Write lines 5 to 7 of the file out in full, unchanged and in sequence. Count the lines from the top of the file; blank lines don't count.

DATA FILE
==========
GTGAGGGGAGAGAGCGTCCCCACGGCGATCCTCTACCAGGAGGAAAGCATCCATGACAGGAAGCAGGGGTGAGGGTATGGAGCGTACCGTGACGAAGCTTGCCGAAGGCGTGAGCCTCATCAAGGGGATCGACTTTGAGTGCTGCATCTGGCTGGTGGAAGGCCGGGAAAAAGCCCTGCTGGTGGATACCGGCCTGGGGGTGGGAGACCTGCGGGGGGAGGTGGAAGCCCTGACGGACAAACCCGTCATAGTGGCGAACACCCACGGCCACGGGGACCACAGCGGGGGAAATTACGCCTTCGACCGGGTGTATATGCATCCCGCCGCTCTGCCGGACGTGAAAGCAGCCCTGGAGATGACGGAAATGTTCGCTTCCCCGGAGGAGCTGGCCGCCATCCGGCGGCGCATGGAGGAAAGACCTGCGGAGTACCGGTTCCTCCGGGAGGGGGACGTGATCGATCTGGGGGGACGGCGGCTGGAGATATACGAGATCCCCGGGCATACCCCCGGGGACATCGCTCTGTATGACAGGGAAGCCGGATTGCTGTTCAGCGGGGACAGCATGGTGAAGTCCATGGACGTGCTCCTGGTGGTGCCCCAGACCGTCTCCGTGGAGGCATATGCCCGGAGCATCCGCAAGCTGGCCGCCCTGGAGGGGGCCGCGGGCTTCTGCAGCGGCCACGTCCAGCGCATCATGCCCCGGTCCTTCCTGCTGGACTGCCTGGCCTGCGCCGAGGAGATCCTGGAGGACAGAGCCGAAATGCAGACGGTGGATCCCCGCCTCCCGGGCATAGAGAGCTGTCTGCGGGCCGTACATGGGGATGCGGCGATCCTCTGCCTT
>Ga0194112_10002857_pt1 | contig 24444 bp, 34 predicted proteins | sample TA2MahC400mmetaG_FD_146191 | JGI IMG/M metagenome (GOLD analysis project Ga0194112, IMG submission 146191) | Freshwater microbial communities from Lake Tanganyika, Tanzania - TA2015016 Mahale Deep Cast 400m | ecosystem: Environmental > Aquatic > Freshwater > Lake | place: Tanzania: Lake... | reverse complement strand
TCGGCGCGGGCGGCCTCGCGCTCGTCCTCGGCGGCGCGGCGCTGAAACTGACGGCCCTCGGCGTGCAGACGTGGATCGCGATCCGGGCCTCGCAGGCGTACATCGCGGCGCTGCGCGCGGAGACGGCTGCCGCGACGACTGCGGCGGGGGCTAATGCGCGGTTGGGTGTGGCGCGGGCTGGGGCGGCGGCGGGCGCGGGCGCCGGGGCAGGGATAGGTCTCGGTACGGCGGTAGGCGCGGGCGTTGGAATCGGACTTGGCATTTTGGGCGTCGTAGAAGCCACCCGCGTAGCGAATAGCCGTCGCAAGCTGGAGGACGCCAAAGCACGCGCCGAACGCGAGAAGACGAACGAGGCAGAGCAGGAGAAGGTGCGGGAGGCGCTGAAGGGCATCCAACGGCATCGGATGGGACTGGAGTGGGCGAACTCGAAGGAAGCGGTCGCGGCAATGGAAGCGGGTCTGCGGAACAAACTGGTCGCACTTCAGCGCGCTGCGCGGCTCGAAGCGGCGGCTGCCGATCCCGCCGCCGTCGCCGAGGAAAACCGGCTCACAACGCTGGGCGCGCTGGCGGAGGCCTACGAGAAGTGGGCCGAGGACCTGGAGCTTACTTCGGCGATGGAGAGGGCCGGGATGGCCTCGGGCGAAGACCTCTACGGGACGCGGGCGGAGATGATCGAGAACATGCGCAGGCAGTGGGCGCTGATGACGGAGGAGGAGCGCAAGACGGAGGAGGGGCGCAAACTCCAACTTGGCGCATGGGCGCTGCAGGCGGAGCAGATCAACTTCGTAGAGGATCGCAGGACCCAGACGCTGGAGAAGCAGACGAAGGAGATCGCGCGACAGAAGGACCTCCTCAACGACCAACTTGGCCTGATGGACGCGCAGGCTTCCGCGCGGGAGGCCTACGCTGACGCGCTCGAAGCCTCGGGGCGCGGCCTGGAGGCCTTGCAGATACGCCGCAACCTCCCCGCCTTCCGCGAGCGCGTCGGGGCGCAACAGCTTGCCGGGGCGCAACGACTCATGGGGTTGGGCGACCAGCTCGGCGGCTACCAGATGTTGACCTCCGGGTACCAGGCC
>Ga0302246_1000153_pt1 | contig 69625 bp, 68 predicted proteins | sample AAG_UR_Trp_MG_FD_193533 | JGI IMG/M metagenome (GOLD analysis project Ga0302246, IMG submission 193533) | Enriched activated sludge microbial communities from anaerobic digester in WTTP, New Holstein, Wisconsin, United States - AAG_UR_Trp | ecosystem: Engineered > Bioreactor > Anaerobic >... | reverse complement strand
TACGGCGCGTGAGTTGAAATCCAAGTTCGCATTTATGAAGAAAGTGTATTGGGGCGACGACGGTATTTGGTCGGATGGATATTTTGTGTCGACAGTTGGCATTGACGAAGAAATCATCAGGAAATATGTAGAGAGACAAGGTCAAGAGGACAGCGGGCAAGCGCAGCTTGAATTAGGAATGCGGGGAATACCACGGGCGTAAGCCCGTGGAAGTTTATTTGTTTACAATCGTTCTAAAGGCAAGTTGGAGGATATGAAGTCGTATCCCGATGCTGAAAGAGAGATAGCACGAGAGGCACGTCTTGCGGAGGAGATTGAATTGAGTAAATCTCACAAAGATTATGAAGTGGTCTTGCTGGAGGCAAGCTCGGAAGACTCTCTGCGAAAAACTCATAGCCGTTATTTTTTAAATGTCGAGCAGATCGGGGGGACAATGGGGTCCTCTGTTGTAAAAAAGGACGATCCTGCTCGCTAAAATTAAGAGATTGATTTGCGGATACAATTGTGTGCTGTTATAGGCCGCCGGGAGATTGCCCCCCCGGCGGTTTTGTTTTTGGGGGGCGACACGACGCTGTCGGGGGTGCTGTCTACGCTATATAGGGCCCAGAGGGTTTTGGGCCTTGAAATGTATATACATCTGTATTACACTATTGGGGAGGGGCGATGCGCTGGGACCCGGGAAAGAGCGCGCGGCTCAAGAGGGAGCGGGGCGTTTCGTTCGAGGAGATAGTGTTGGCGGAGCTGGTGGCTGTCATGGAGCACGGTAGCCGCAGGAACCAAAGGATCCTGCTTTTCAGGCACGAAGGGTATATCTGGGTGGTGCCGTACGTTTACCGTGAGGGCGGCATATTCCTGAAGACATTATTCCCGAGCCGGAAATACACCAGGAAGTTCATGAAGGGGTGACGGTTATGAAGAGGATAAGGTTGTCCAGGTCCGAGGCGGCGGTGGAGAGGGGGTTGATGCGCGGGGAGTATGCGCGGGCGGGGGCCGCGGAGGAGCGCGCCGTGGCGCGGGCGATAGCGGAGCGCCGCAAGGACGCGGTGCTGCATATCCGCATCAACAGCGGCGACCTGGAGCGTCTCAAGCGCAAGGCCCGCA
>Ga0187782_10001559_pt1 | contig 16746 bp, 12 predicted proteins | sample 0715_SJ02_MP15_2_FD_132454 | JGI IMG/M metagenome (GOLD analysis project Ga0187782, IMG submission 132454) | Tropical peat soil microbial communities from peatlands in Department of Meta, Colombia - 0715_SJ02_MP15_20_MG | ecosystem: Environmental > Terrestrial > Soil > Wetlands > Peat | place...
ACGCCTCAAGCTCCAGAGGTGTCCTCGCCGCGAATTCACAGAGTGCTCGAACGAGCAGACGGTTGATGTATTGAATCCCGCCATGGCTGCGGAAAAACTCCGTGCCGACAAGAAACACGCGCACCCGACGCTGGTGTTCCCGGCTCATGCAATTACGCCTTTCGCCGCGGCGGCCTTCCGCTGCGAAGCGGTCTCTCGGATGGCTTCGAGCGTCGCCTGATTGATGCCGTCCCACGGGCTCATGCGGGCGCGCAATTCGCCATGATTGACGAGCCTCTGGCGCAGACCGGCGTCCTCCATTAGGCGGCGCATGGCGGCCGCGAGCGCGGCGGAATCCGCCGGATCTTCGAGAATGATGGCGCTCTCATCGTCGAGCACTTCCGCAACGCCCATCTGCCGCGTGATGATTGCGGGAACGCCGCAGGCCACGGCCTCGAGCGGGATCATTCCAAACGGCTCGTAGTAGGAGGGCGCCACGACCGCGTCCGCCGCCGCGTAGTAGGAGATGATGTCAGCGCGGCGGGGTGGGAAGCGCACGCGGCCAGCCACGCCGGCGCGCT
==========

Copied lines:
TACGGCGCGTGAGTTGAAATCCAAGTTCGCATTTATGAAGAAAGTGTATTGGGGCGACGACGGTATTTGGTCGGATGGATATTTTGTGTCGACAGTTGGCATTGACGAAGAAATCATCAGGAAATATGTAGAGAGACAAGGTCAAGAGGACAGCGGGCAAGCGCAGCTTGAATTAGGAATGCGGGGAATACCACGGGCGTAAGCCCGTGGAAGTTTATTTGTTTACAATCGTTCTAAAGGCAAGTTGGAGGATATGAAGTCGTATCCCGATGCTGAAAGAGAGATAGCACGAGAGGCACGTCTTGCGGAGGAGATTGAATTGAGTAAATCTCACAAAGATTATGAAGTGGTCTTGCTGGAGGCAAGCTCGGAAGACTCTCTGCGAAAAACTCATAGCCGTTATTTTTTAAATGTCGAGCAGATCGGGGGGACAATGGGGTCCTCTGTTGTAAAAAAGGACGATCCTGCTCGCTAAAATTAAGAGATTGATTTGCGGATACAATTGTGTGCTGTTATAGGCCGCCGGGAGATTGCCCCCCCGGCGGTTTTGTTTTTGGGGGGCGACACGACGCTGTCGGGGGTGCTGTCTACGCTATATAGGGCCCAGAGGGTTTTGGGCCTTGAAATGTATATACATCTGTATTACACTATTGGGGAGGGGCGATGCGCTGGGACCCGGGAAAGAGCGCGCGGCTCAAGAGGGAGCGGGGCGTTTCGTTCGAGGAGATAGTGTTGGCGGAGCTGGTGGCTGTCATGGAGCACGGTAGCCGCAGGAACCAAAGGATCCTGCTTTTCAGGCACGAAGGGTATATCTGGGTGGTGCCGTACGTTTACCGTGAGGGCGGCATATTCCTGAAGACATTATTCCCGAGCCGGAAATACACCAGGAAGTTCATGAAGGGGTGACGGTTATGAAGAGGATAAGGTTGTCCAGGTCCGAGGCGGCGGTGGAGAGGGGGTTGATGCGCGGGGAGTATGCGCGGGCGGGGGCCGCGGAGGAGCGCGCCGTGGCGCGGGCGATAGCGGAGCGCCGCAAGGACGCGGTGCTGCATATCCGCATCAACAGCGGCGACCTGGAGCGTCTCAAGCGCAAGGCCCGCA
>Ga0187782_10001559_pt1 | contig 16746 bp, 12 predicted proteins | sample 0715_SJ02_MP15_2_FD_132454 | JGI IMG/M metagenome (GOLD analysis project Ga0187782, IMG submission 132454) | Tropical peat soil microbial communities from peatlands in Department of Meta, Colombia - 0715_SJ02_MP15_20_MG | ecosystem: Environmental > Terrestrial > Soil > Wetlands > Peat | place...
ACGCCTCAAGCTCCAGAGGTGTCCTCGCCGCGAATTCACAGAGTGCTCGAACGAGCAGACGGTTGATGTATTGAATCCCGCCATGGCTGCGGAAAAACTCCGTGCCGACAAGAAACACGCGCACCCGACGCTGGTGTTCCCGGCTCATGCAATTACGCCTTTCGCCGCGGCGGCCTTCCGCTGCGAAGCGGTCTCTCGGATGGCTTCGAGCGTCGCCTGATTGATGCCGTCCCACGGGCTCATGCGGGCGCGCAATTCGCCATGATTGACGAGCCTCTGGCGCAGACCGGCGTCCTCCATTAGGCGGCGCATGGCGGCCGCGAGCGCGGCGGAATCCGCCGGATCTTCGAGAATGATGGCGCTCTCATCGTCGAGCACTTCCGCAACGCCCATCTGCCGCGTGATGATTGCGGGAACGCCGCAGGCCACGGCCTCGAGCGGGATCATTCCAAACGGCTCGTAGTAGGAGGGCGCCACGACCGCGTCCGCCGCCGCGTAGTAGGAGATGATGTCAGCGCGGCGGGGTGGGAAGCGCACGCGGCCAGCCACGCCGGCGCGCT